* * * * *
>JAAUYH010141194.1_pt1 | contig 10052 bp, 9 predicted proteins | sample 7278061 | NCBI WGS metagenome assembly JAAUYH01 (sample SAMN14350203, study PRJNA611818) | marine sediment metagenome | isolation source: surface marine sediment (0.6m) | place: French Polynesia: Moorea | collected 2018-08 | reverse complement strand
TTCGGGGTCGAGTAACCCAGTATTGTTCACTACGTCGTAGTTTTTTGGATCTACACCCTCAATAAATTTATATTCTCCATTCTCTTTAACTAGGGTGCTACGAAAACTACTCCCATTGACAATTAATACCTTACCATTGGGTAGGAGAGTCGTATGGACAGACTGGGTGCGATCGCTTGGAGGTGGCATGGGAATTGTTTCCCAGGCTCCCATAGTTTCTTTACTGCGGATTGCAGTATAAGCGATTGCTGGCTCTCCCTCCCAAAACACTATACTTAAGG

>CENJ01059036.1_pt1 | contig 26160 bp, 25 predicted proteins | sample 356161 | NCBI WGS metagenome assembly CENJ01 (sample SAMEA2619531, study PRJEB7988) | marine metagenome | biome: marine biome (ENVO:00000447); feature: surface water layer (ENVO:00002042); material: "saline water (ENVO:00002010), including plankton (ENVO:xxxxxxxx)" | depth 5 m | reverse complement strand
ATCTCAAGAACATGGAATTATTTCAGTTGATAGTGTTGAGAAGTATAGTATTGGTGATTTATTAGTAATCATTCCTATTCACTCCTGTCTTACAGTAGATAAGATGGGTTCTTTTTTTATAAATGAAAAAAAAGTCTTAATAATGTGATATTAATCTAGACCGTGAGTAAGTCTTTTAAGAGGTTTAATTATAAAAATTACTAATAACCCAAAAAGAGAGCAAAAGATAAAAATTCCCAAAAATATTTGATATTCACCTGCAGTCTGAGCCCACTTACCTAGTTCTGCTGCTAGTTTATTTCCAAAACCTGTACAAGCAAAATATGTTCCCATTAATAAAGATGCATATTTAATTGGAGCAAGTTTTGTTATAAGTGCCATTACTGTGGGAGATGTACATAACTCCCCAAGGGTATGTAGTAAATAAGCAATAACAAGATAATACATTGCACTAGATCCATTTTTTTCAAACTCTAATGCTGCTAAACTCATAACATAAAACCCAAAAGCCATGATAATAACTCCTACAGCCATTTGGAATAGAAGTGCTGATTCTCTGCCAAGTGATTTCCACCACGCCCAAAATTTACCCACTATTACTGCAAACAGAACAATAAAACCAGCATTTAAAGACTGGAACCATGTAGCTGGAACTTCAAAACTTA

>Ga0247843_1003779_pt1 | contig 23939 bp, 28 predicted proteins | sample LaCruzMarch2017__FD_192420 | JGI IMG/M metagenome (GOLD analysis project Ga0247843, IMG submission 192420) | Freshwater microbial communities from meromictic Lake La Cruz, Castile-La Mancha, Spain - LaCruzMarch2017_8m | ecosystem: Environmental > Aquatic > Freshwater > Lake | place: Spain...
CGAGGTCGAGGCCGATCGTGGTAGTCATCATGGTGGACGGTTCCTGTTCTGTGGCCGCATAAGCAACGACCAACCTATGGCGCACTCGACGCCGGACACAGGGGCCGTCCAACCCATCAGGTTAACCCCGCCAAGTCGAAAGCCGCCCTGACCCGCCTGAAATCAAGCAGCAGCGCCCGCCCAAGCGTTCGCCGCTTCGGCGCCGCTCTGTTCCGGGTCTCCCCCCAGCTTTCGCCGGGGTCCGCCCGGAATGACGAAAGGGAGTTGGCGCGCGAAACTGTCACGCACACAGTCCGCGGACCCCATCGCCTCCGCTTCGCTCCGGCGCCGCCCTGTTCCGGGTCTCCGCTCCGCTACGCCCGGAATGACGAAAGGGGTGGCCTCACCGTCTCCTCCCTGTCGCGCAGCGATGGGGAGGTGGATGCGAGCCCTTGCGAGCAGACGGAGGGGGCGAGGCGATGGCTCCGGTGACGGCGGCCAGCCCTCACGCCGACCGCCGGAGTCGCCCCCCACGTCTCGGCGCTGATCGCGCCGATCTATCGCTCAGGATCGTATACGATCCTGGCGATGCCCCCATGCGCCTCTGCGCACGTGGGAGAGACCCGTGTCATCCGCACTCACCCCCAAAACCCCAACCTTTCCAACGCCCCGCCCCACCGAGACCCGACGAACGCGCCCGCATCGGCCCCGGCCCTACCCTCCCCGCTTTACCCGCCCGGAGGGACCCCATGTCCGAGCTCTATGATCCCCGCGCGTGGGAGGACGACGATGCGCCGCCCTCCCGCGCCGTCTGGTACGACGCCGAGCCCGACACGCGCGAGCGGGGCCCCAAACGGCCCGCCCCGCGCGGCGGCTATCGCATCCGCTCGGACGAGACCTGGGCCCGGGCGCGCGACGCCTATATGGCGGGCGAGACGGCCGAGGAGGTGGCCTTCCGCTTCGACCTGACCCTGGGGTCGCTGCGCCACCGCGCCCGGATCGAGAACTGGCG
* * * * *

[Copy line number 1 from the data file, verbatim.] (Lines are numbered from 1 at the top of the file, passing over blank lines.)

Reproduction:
>JAAUYH010141194.1_pt1 | contig 10052 bp, 9 predicted proteins | sample 7278061 | NCBI WGS metagenome assembly JAAUYH01 (sample SAMN14350203, study PRJNA611818) | marine sediment metagenome | isolation source: surface marine sediment (0.6m) | place: French Polynesia: Moorea | collected 2018-08 | reverse complement strand